SANTA CLARA — 49ers head coach Kyle Shanahan serves as his own offensive coordinator, and he will not hire someone to fill that coordinator position for next season.
“I can give anyone that title just so people don’t ask me that question,” Shanahan said at his Wednesday press conference. “I don’t plan on not calling the plays. So, I don’t see why that’s necessary.”
Plenty of head coaches call their own plays.
Bill Walsh did. Mike Shanahan did.
Kansas City Chiefs head coach Andy Reid and Arizona Cardinals head coach Bruce Arians have for years.
But they also have offensive coordinators who handle the bulk of the game planning during the week. Walsh had Sam Wyche, Dennis Green and Mike Holmgren. Mike Shanahan had Gary Kubiak. Reid had Doug Pederson and now has Matt Nagy. Arians has Harold Goodwin.
The only head coaches in the NFL who currently double as offensive coordinators are Shanahan and Hue Jackson of the Cleveland Browns, and neither coach has won a game this season.
Does Shanahan think he has taken on too many responsibilities?
“No,” he said. “I’m 37 years old. I’m not ready to get my first head coaching job and just sit there and oversee everything. I think I got hired for what I’ve done on offense in my career. I think that’s what I can provide best to a team.”
Arians is 65 years old. Like Shanahan, Arians got hired for what he did on offense — he was an offensive coordinator for eight years. Since becoming a head coach, his winning percentage is .632, which ranks fourth highest among active coaches and 21st all time.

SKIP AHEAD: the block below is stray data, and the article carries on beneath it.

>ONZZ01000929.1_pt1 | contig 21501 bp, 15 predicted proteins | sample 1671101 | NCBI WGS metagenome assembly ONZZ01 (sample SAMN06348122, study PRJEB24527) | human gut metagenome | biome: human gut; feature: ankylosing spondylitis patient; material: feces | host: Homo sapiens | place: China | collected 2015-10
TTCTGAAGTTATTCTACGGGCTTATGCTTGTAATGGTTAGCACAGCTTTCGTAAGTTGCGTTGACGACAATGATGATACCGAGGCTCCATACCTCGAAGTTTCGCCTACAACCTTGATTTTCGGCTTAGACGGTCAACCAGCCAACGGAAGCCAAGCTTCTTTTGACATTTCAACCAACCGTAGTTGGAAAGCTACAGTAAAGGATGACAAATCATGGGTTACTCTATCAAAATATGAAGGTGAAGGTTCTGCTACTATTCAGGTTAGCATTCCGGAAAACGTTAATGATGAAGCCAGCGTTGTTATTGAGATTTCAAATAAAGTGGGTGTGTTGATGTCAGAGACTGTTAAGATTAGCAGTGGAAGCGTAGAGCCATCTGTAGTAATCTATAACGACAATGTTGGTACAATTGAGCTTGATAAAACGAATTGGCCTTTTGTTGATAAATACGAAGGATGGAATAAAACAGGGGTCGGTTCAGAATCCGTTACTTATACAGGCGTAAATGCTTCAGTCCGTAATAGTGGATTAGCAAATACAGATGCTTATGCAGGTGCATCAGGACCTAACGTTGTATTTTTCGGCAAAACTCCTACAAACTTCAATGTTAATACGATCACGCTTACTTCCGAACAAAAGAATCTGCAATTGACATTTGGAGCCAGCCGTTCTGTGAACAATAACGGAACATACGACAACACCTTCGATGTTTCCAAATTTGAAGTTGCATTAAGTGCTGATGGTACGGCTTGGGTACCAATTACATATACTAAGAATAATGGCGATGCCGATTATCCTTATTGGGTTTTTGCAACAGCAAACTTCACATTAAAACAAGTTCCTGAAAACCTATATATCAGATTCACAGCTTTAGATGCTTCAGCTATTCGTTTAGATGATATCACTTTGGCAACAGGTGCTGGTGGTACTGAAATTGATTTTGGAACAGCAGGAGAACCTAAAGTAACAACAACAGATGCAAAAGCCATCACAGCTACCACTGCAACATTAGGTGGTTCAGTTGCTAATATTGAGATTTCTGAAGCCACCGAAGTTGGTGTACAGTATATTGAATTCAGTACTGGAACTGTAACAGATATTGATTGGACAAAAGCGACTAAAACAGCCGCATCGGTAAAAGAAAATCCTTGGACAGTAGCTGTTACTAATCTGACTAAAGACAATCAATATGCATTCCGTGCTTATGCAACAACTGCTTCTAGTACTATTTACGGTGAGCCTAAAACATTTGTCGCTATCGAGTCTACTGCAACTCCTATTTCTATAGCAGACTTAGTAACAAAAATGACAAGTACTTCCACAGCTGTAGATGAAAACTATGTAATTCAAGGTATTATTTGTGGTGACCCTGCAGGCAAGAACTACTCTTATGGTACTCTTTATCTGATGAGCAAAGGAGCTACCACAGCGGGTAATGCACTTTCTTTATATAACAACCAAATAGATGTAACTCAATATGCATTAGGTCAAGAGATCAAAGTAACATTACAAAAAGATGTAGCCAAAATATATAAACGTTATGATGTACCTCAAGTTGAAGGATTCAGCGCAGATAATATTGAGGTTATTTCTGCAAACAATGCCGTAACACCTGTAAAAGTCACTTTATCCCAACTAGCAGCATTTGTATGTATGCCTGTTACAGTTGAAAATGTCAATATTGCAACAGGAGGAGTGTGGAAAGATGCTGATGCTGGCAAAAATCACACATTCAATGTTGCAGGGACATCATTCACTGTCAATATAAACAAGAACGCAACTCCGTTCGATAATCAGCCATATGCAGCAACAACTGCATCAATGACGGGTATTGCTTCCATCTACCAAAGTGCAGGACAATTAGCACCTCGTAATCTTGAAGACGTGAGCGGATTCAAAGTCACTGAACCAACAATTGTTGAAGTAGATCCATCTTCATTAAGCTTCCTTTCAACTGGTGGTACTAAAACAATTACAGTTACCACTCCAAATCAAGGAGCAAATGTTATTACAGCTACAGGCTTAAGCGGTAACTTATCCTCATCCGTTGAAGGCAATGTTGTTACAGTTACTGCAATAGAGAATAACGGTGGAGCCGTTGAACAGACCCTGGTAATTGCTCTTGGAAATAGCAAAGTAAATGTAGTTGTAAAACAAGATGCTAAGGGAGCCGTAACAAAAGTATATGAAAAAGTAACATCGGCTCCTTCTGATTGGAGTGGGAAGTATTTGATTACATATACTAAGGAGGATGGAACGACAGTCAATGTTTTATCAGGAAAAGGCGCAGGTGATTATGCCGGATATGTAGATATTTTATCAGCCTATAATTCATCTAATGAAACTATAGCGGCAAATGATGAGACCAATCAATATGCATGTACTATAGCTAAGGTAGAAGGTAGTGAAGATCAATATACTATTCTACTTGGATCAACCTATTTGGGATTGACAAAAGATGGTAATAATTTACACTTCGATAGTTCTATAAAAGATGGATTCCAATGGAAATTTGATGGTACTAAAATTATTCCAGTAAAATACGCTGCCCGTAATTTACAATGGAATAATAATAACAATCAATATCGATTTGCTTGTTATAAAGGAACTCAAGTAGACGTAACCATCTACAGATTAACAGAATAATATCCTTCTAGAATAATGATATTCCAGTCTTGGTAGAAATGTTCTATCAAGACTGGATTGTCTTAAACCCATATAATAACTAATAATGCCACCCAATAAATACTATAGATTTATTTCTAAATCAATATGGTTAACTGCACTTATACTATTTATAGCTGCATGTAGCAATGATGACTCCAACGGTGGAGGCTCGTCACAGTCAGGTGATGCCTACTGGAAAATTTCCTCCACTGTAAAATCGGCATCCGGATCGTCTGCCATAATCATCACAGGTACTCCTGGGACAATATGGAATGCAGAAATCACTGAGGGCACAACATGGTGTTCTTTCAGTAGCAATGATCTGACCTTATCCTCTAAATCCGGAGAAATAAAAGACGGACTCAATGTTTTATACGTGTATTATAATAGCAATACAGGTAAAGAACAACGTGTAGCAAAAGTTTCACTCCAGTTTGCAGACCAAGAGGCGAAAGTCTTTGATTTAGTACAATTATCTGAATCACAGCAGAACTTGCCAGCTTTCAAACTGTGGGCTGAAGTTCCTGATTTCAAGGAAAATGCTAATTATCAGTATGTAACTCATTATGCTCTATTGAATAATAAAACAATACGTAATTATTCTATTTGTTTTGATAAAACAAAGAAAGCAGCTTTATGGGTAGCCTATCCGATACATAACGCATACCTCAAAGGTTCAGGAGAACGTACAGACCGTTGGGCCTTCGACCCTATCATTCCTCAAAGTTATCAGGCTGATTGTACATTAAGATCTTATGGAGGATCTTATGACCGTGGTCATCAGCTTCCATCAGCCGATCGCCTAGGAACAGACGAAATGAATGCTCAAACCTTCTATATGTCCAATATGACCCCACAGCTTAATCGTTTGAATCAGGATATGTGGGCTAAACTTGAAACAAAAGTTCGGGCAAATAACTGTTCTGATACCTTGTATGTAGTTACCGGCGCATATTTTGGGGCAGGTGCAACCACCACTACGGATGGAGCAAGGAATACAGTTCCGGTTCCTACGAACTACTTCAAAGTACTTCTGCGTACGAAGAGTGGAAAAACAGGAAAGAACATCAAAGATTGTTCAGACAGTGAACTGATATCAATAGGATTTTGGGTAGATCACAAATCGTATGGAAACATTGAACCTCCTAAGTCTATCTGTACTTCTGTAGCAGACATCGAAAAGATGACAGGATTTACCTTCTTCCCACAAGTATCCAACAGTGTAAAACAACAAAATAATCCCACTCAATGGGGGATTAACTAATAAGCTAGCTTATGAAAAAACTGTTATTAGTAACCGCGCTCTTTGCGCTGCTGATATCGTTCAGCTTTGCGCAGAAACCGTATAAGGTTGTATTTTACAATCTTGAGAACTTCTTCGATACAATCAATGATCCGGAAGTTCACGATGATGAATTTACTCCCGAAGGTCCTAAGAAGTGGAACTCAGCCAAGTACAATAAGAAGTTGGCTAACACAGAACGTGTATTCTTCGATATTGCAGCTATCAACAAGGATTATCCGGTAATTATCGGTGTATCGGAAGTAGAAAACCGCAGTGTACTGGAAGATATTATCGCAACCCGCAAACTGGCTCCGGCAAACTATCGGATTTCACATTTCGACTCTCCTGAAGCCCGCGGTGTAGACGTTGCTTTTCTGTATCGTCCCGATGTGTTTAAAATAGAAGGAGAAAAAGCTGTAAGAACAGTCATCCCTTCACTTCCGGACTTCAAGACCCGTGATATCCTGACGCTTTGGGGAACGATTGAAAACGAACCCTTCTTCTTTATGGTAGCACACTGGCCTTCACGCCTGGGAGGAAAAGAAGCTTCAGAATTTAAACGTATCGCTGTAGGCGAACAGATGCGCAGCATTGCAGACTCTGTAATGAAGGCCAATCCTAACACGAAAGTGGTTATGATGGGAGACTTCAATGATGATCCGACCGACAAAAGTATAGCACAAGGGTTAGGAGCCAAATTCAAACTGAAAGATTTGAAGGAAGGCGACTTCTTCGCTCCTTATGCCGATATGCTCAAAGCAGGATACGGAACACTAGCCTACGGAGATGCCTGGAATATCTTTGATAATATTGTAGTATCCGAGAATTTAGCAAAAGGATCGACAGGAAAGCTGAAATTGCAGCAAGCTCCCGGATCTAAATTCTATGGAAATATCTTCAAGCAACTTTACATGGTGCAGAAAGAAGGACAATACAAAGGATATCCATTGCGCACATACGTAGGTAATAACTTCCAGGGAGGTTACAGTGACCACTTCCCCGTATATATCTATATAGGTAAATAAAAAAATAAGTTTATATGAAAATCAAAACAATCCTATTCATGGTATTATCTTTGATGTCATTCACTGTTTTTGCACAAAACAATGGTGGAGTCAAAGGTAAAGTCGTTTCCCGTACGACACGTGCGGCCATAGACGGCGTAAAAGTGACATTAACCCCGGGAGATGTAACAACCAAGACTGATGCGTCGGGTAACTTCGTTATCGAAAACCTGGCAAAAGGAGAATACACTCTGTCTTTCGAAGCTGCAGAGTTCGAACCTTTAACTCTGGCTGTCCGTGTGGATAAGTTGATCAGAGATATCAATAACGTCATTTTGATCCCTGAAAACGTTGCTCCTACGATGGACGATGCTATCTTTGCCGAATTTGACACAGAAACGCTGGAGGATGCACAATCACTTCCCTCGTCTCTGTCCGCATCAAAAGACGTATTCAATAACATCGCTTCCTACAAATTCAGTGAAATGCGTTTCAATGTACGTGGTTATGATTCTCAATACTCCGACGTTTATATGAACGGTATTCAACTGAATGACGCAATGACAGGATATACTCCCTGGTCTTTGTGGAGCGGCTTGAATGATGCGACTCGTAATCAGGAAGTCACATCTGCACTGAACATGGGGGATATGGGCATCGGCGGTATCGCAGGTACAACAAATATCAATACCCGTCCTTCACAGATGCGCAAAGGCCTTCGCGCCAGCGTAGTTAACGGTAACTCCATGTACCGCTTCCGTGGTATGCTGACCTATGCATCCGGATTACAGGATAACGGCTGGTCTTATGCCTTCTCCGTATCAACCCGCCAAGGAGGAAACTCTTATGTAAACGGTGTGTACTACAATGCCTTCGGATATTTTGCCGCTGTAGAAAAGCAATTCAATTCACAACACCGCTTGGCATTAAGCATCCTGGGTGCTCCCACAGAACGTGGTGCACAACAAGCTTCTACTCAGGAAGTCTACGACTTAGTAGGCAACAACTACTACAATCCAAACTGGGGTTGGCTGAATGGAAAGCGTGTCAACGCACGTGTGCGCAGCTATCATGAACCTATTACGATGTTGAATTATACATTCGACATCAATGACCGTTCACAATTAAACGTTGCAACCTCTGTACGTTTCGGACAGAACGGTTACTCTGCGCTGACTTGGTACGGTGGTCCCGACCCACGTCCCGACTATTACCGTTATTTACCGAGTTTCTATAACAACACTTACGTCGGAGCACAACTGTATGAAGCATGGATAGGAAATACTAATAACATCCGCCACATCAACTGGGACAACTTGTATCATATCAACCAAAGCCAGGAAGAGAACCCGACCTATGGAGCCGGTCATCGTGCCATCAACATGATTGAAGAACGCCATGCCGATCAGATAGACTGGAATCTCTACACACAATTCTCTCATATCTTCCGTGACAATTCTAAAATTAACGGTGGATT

Delegating the offensive coordinator job has helped Arians be a successful head coach.
“There’s no doubt,” Arians said on a conference call. “It really helps free up your time. I would give up the play-calling duties if I could ever find someone I felt I wouldn’t look over their shoulder and second guess all the time. But, that’s still the most fun in the game for me, as I’m sure it is for Kyle.”
Ben McAdoo, head coach of the 49ers’ upcoming opponent — the New York Giants — is a former offensive coordinator who called his own plays until recently.
“I obviously love offensive football, and having my hand in it is something I enjoy,” McAdoo said on a Wednesday conference call. “I called the plays last year and for a period of time this year, and decided to delegate that.
“(Giants offensive coordinator) Mike Sullivan has always run the meetings, whether it’s upstairs or downstairs with the players. I’ve always been a part of things, and I continue to be a part of things, but I trust Mike. When you’re going through tough times, I think it’s important to be able to delegate and trust the men you’re delegating to.”
Former Baltimore Ravens head coach Brian Billick has at times used offensive coordinators to organize the game plan and sometimes even call the plays.
“Initially, I held onto the play-calling, then relinquished it, and took it back later on,” Billick said in a phone interview. “Most coaches eventually evolve to the point where even if they start (as the play caller), they relinquish it.